She worked with Thomas as his first marriage was deteriorating and ultimately fell apart, and she began having uncomfortable interactions with him from the very start. He put pressure on her to date him and talked about sex and porn movies he had viewed, no matter how much she tried to dissuade him. But when he was promoted to the EEOC, in spite of her discomfort, she followed along and continued a working relationship with him because it seemed to be the best thing for her own career advancement, and she rationalized to herself that his bad behavior was on the wane.
The contents of Anita Hill’s interview had been shared with the Senate, along with all the other interviews and testimonials of Thomas fans and supporters. And Thomas’ hearings began like every other before his, with Senators asking Thomas questions attempting to tease out his judicial philosophy and temperament, and Thomas trying his best to be non-committal in his answers. The hearings were nearing their close when someone from the Senate leaked Anita Hill’s interview to the press.
Suddenly, Washington was buzzing with the story of a young woman who said Clarence Thomas was a sexual harasser. And though an issue of personal conduct like this had not come up in any modern Supreme Court confirmation hearings, it clearly needed to be aired and evaluated along with all the other witness testimony.
The Shit Hits the Fan
Once the interview with the FBI was leaked to the press, it was decided to reopen the confirmation hearings, and the Senate called Anita Hill to testify before the Judiciary Committee. From her opening statement, the Senate was thrown into issues it had never expected to confront and simply did not know how to handle.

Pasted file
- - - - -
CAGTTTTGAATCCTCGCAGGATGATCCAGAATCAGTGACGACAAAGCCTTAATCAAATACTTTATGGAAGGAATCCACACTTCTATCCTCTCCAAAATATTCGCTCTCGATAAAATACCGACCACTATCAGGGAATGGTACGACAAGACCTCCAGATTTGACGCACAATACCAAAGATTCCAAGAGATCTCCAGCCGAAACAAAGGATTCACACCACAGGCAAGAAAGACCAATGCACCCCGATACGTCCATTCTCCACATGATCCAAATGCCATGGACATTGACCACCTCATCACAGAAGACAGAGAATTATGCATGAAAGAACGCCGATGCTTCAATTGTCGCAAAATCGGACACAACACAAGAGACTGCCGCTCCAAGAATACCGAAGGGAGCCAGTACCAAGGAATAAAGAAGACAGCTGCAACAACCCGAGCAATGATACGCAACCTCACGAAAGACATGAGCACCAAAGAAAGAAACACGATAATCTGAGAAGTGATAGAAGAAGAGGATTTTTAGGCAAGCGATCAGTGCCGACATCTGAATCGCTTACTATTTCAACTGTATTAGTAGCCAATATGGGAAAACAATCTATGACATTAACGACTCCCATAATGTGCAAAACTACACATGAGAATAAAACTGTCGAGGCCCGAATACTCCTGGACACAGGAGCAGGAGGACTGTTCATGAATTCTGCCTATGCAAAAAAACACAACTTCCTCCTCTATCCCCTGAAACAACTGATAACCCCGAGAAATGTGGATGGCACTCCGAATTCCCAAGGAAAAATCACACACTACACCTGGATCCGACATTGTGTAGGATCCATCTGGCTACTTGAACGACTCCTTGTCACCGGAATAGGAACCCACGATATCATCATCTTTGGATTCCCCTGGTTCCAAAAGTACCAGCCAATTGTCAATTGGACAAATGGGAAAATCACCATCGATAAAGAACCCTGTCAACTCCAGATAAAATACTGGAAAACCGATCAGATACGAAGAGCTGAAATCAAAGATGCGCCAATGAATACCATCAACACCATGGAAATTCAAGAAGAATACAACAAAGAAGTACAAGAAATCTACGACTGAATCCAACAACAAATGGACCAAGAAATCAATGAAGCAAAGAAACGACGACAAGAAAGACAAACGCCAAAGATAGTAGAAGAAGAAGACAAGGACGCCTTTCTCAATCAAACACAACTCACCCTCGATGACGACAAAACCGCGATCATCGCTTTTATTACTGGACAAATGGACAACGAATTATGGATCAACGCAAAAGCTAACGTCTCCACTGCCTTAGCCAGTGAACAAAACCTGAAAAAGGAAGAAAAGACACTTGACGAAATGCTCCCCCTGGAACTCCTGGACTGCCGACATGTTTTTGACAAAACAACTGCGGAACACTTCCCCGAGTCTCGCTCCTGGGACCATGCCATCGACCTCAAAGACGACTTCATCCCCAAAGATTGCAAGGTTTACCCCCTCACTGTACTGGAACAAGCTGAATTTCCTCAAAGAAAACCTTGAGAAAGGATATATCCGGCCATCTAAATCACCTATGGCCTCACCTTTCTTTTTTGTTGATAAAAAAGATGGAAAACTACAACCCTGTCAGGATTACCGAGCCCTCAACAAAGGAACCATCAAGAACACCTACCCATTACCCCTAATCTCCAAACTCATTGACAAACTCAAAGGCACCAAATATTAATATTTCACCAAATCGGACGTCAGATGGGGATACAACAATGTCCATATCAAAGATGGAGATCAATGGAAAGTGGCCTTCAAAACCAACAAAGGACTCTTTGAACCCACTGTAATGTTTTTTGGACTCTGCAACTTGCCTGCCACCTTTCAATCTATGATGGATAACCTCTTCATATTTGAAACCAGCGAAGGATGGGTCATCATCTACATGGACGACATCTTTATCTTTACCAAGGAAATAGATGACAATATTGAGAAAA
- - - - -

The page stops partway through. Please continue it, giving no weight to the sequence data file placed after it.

During this period at the Department of Education, my working relationship with Judge Thomas was positive. I had a good deal of responsibility and independence. I thought he respected my work and that he trusted my judgment.After approximately 3 months of working there, he asked me to go out socially with him. What happened next and telling the world about it are the two most difficult things, experiences of my life. It is only after a great deal of agonizing consideration and a number of sleepless nights that I am able to talk of these unpleasant matters to anyone but my close friends.I declined the invitation to go out socially with him, and explained to him that I thought it would jeopardize what at the time I considered to be a very good working relationship. I had a normal social life with other men outside of the office. I believed then, as now, that having a social relationship with a person who was supervising my work would be ill advised. I was very uncomfortable with the idea and told him so.I thought that by saying “no” and explaining my reasons, my employer would abandon his social suggestions. However, to my regret, in the following few weeks he continued to ask me out on several occasions. He pressed me to justify my reasons for saying “no” to him. These incidents took place in his office or mine. They were in the form of private conversations which would not have been overheard by anyone else.(snip)After a brief discussion of work, he would turn the conversation to a discussion of sexual matters. His conversations were very vivid. He spoke about acts that he had seen in pornographic films involving such matters as women having sex with animals, and films showing group sex or rape scenes. He talked about pornographic materials depicting individuals with large penises, or large breasts involved in various sex acts.On several occasions Thomas told me graphically of his own sexual prowess. Because I was extremely uncomfortable talking about sex with him at all, and particularly in such a graphic way, I told him that I did not want to talk about these subjects. I would also try to change the subject to education matters or to nonsexual personal matters, such as his background or his beliefs. My efforts to change the subject were rarely successful.